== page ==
Friday, February 8, 2008

AAA Part 4

Continued from AAA 3

  • Most buildings usually have two doors at an entrance - with a buffer zone - to stop the outside weather from infuencing the conditions indoor. So you will have to open two doors.
  • Almost all areas, 99%, are accessible by the physically challenged. That means all stairs can be by-passed by lifts indoors and ramps outdoors. That means you can take the lift to any floor of the building. This also implies that you can take a roller bag or a huge box on a carrier anywhere, just rolling it along.
  • In any restroom(toilets) in a commercial building, you will find in the vicinity of the sink a liquid soap dispenser and a paper-roll/air drier. You are expected to wash your hands with soap and dry your hands with the paper that you roll out of the paper dispenser.
  • In an apartment/house, in the bathroom, you will not find an open tap. The only outlets of water are the sink and usually the bathtub tap and the shower right above it. That means there is no proper place to keep a bucket and fill water; so filling a mug is not that easy because that bathtub tap is far from the potty. Paper is the only option. One of my friends from Blore was describing how he connected a pipe to the sink and used that. I get sick even imagining that. If you haven't used paper before, you got to do something about it.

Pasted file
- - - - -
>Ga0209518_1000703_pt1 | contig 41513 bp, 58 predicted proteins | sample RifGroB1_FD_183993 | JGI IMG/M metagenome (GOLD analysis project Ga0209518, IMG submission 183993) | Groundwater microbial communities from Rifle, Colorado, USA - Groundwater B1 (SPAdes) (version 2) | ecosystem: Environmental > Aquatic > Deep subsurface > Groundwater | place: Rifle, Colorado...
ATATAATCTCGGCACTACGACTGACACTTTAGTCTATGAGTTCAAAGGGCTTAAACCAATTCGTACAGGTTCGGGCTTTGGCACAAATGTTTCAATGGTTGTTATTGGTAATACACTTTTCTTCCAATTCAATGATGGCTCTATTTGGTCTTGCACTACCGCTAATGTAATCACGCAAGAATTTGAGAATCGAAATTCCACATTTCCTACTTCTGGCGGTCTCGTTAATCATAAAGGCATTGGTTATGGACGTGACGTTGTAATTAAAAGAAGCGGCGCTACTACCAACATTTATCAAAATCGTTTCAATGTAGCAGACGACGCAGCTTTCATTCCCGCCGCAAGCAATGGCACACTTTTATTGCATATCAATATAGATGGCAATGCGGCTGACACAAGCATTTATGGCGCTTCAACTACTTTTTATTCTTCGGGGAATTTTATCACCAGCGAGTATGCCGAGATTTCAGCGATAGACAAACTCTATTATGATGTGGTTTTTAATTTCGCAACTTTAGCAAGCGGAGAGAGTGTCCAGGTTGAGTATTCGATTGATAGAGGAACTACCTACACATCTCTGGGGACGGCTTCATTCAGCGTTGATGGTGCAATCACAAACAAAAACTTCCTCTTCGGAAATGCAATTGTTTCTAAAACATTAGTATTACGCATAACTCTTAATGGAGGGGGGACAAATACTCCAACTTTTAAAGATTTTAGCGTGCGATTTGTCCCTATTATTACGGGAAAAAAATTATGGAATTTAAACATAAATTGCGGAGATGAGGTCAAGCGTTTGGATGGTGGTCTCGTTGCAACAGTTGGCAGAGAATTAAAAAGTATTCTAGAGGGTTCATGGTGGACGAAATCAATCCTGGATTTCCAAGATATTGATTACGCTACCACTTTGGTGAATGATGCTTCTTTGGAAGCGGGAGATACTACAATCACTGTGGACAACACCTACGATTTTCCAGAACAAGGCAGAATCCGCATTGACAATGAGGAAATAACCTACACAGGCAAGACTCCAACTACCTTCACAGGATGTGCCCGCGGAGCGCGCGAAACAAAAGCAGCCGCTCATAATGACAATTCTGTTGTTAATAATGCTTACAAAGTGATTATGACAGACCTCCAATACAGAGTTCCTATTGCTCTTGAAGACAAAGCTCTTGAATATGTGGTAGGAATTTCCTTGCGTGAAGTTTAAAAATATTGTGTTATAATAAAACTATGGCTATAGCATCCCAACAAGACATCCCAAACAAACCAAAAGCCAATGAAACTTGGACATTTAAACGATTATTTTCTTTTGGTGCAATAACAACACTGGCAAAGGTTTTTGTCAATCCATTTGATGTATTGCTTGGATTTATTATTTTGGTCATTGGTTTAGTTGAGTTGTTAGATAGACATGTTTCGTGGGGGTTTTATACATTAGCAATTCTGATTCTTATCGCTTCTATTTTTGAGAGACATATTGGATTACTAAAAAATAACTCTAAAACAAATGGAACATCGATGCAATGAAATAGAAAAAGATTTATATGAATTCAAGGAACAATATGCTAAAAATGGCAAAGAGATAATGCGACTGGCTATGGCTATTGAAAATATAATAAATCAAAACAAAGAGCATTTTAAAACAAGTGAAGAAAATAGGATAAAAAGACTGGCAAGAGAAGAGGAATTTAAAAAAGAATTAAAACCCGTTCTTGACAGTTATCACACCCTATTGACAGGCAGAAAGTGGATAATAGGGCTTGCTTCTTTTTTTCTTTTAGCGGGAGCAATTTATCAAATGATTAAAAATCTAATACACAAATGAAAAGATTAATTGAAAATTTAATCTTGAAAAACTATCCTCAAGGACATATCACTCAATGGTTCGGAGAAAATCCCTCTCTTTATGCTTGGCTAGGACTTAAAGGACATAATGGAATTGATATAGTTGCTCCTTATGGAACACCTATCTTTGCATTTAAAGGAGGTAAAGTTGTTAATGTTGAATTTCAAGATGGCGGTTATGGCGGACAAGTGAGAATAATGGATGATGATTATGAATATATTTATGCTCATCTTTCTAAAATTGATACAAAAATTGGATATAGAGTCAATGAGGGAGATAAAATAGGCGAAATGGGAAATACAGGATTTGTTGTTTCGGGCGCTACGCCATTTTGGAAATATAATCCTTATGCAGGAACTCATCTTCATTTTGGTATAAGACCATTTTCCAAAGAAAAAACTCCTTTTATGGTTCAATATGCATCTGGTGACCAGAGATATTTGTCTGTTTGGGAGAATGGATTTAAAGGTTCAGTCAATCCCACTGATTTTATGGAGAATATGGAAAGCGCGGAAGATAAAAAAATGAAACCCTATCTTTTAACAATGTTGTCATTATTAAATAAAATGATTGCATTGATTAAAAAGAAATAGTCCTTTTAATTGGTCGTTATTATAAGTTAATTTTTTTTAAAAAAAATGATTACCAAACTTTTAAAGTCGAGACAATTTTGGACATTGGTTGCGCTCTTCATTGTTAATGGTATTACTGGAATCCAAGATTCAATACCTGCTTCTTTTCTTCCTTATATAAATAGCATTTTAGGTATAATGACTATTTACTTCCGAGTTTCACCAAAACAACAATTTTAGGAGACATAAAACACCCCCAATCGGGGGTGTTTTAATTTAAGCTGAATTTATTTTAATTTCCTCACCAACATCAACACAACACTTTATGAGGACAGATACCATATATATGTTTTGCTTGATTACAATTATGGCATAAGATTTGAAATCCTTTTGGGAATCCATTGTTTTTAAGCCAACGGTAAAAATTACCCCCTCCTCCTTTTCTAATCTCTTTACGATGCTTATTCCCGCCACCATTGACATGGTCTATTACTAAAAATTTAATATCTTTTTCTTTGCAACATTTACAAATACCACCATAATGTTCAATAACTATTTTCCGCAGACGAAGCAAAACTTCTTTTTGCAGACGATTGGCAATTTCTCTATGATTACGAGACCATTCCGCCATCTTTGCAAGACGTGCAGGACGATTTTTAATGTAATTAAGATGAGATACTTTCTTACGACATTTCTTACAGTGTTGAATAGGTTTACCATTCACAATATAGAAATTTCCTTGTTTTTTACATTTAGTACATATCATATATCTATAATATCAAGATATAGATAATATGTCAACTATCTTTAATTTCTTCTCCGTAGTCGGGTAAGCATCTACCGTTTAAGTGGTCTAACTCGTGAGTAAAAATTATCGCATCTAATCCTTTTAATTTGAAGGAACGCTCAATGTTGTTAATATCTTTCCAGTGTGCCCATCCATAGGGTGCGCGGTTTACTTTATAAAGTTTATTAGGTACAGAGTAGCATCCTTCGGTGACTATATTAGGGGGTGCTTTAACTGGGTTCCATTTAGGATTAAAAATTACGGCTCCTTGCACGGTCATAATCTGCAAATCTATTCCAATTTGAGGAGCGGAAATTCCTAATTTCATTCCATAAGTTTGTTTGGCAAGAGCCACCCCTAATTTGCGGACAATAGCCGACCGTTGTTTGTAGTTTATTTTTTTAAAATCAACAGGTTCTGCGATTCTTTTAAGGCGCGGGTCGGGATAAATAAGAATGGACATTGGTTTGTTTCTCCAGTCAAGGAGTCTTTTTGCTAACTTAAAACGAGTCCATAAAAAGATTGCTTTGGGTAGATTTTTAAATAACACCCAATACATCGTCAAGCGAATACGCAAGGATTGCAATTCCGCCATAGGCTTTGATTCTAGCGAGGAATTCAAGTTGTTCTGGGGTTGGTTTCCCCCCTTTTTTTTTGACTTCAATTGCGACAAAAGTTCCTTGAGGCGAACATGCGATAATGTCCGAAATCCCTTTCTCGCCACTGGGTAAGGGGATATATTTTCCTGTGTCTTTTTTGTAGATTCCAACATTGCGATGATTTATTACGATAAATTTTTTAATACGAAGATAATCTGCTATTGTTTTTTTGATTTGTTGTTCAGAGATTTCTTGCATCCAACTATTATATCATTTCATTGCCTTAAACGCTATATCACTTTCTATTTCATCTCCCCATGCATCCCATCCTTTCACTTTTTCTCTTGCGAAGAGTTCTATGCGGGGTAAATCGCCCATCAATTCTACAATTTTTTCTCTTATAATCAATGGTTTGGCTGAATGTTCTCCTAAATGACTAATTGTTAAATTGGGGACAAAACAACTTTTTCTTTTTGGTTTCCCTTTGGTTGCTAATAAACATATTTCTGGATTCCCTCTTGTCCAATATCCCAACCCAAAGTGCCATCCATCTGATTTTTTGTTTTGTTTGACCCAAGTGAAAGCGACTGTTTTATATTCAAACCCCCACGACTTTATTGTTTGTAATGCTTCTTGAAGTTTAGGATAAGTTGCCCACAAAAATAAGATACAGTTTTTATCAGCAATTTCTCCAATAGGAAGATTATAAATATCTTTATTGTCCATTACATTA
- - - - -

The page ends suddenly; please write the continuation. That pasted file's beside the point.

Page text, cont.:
• The amount of paper they use is phenomenal. Paper is also used as mini towels, in fast food chains and restaurants. Also for cleaning around the house. That is why the per-capita consumption of paper is so high for USA.
  • Fast food chains are as common as tea shops for us. Almost every street corner has one.
  • I have noticed that all of them do not prepare the meals behind closed environments -you can, to some extent see your meal being prepared. Probably to let the workers know that customers are always looking - maybe this leads them to be work faster and makes sure they don't add 'un'edible stuff in the meals.